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Online Trends

Published February 2nd 2018

Is it too Late for the Beverage Industry to Save Soda?

What we can learn by analyzing consumer conversations about soda, health and the Dr.Pepper-Keurig merger.

Keurig wants to serve more than just single-serve K-cups to its consumers. The coffee giant Keurig Green Mountain acquired Dr Pepper Snapple to satisfy consumers’ thirst throughout the day — be it for coffee, soda, juice or water.

Most Americans consume at least one cup of coffee every day but that’s still not enough time spent with consumers, according to Keurig Green Mountain. So with this new alliance, the merged entity Keurig Dr Pepper wants to “provide the highest-quality hot and cold beverages to satisfy every consumer throughout the day.”

But there may be a fly in the carbonated ointment — consumers have been shying away from soda for several years.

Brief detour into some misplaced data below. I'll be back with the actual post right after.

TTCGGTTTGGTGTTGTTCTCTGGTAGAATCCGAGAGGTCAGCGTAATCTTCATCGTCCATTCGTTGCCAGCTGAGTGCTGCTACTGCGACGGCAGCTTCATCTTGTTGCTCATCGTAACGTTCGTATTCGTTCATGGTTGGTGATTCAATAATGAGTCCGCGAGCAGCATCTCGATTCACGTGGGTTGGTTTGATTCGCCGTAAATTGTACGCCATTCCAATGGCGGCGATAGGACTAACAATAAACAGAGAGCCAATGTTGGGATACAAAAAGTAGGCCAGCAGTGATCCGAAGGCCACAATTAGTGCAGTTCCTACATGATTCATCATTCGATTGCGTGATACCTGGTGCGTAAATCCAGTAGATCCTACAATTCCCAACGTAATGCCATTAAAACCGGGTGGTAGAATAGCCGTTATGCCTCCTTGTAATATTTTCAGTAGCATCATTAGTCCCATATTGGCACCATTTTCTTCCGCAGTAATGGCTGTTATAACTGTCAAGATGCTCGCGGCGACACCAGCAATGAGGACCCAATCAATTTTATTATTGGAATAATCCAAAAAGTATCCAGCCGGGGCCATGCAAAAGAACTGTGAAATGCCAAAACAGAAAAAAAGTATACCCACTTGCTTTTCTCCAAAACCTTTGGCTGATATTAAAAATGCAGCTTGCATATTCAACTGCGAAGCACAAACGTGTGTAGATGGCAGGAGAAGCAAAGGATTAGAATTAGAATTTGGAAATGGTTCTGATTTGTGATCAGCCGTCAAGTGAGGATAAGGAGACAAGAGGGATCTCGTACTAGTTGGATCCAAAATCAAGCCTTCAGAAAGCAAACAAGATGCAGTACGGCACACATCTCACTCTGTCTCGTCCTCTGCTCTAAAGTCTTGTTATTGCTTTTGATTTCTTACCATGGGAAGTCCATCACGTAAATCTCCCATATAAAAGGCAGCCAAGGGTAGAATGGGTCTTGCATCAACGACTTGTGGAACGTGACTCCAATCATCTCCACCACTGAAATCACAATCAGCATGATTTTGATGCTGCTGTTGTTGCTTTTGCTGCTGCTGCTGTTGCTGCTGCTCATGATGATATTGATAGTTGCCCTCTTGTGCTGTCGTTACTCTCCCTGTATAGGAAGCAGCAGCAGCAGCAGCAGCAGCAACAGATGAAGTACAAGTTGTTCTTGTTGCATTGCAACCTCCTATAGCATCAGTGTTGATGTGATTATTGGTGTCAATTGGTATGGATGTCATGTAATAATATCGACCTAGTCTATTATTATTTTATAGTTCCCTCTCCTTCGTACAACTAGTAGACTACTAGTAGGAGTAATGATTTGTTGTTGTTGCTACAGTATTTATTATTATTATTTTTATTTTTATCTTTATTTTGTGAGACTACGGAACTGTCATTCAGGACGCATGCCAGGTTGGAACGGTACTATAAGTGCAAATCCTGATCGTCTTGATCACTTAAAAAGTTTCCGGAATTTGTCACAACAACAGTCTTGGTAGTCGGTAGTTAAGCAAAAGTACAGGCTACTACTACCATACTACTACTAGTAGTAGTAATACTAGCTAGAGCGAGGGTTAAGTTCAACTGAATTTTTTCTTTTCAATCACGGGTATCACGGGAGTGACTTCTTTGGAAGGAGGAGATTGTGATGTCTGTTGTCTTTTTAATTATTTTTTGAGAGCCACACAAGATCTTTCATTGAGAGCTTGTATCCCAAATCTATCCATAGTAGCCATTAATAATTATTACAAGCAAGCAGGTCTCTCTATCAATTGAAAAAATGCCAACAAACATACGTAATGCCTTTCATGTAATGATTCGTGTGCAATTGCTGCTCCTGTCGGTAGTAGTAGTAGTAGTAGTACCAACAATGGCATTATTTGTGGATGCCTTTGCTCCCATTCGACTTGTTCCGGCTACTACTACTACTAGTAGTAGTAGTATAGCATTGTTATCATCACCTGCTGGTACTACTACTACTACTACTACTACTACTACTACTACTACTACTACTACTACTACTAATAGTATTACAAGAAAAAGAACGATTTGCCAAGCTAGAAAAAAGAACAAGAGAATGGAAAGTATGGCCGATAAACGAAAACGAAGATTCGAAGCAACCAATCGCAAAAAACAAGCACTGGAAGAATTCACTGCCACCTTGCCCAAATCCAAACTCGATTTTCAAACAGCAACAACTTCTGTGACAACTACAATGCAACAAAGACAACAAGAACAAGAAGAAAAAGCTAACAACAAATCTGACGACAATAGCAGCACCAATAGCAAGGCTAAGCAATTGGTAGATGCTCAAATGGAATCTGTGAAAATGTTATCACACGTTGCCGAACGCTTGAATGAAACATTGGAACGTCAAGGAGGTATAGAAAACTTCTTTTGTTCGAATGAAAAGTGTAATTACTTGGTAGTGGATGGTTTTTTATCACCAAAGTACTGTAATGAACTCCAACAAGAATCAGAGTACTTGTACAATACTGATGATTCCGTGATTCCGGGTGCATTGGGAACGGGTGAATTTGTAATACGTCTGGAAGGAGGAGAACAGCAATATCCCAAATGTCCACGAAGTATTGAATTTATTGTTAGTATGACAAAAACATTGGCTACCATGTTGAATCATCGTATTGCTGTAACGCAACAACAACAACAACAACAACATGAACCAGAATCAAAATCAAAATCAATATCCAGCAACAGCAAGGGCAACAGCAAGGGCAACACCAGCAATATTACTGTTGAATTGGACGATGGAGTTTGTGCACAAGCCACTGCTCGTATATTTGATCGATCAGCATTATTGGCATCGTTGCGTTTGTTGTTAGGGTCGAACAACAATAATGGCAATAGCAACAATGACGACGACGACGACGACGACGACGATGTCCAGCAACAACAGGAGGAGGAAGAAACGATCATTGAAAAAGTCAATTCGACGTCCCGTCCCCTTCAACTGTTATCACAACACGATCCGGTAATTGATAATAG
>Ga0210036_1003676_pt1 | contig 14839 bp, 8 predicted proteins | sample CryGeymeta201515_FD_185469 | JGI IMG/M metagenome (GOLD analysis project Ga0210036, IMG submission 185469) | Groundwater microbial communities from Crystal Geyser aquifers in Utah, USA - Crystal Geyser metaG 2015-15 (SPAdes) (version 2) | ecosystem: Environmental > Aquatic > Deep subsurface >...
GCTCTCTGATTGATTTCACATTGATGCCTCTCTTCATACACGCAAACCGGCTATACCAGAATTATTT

In 2016, American soda consumption dropped by 1.2 percent, falling for 12th year in a row, thanks to consumers jettisoning canisters, perhaps for more coffee. As consumers opt for more healthy food choices, soda makers like Dr Pepper Snapple are on the spot to think out of the can and forge strategic partnerships to stay relevant.

In this post we analyze social media conversations about soda to make sense of the $18.7 billion merger and better understand:

  • Declining soda consumption
  • Coffee’s strong brew
  • Combined forces of coffee and soda

No soda, no pop

As consumers become more conscious of how and what they consume, their health choices influence purchasing decisions. Sales of carbonated drinks hitting a 31-year low in 2016 is an aftereffect of consumers moving to healthier beverages over soda.

When we analyzed social media conversations around non-alcoholic beverages like coffee, tea, milk, juice and soda in the past seven years to identify reasons that drive consumption of these beverages, we identified that the conversation centers around three main factors: ingredients, health, and consumer preferences.

Coffee emerged as the most-discussed beverage, with 30 percent share of voice. Soda and milk had roughly the same share of voice, with 22 and 21 percent respectively. Tea and juice, on the other hand, made up about 14 and 13 percent respectively.